Tea at The Spaniards

Dickens’ Pickwick Papers (1836-37) includes a visit by Mr Pickwick’s litigious landlady, Mrs Bardell, to The Spaniards in Hampstead for tea. Notice that Hampstead is considered the country, and that tea is accompanied by bread and butter, with no jam or cakes.

The party walked forth in quest of a Hampstead stage. This was soon found, and in a couple of hours they all arrived safely in the Spaniards Tea-gardens, where the luckless Mr. Raddle’s very first act nearly occasioned his good lady a relapse; it being neither more nor less than to order tea for seven, whereas (as the ladies one and all remarked), what could have been easier than for Tommy to have drank out of anybody’s cup—or everybody’s, if that was all—when the waiter wasn’t looking, which would have saved one head of tea, and the tea just as good!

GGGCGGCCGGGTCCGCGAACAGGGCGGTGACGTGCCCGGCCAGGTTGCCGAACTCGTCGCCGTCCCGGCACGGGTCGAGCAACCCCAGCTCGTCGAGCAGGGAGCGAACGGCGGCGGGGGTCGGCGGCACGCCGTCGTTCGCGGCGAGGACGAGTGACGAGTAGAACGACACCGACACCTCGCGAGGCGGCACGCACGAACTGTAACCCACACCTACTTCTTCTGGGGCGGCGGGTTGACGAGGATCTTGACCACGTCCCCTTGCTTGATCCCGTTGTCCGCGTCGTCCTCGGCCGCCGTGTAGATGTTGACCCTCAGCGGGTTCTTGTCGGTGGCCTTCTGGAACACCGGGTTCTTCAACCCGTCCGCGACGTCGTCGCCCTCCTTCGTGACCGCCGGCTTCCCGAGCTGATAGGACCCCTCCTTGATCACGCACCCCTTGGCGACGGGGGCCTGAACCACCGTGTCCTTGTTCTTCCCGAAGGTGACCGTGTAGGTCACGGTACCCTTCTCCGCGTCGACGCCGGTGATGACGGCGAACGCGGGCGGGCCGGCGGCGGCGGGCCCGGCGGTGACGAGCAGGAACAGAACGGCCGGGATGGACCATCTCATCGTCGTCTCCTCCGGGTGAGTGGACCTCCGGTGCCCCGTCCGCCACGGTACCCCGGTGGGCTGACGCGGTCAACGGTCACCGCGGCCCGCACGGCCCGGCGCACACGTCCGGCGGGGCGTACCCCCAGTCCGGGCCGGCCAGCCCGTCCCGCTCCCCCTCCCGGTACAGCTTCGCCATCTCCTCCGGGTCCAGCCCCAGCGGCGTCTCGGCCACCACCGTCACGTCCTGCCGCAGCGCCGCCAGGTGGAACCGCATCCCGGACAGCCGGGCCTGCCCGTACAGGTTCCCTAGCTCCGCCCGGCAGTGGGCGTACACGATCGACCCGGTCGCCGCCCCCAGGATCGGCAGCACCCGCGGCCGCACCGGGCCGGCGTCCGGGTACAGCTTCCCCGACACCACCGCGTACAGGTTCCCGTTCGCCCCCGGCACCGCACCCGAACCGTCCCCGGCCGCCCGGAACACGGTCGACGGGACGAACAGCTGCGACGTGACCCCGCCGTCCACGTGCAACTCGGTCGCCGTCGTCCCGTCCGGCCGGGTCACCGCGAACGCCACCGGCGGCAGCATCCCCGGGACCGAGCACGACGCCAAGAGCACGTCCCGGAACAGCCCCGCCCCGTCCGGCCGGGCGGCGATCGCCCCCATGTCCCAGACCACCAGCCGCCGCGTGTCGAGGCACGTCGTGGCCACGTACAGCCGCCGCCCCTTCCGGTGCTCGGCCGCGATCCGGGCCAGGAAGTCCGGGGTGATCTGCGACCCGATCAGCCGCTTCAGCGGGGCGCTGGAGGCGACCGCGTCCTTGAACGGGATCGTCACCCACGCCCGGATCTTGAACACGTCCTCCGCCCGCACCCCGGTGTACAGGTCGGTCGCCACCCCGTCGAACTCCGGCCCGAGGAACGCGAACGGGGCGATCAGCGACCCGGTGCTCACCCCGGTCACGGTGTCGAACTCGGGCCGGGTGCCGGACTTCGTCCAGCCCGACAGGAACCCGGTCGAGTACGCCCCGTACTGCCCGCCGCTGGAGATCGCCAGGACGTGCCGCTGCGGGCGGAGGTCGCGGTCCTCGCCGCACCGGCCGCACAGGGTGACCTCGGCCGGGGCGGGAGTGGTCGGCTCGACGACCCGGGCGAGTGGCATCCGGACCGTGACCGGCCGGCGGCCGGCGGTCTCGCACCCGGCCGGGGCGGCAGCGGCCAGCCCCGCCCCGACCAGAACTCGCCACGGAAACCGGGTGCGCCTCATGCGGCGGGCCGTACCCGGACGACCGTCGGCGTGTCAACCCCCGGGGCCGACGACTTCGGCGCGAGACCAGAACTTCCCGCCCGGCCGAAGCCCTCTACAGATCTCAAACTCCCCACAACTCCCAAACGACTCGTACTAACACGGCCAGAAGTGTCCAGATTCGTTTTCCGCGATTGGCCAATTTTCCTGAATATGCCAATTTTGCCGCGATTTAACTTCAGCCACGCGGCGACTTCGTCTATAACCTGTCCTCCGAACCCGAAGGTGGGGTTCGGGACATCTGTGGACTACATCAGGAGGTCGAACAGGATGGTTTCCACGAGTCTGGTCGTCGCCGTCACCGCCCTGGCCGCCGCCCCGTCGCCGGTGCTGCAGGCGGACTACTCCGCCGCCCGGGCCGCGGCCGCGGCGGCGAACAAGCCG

However, there was no help for it, and the tea-tray came, with seven cups and saucers, and bread-and-butter on the same scale. Mrs. Bardell was unanimously voted into the chair, and Mrs. Rogers being stationed on her right hand, and Mrs. Raddle on her left, the meal proceeded with great merriment and success.

‘How sweet the country is, to be sure!’ sighed Mrs. Rogers; ‘I almost wish I lived in it always.’

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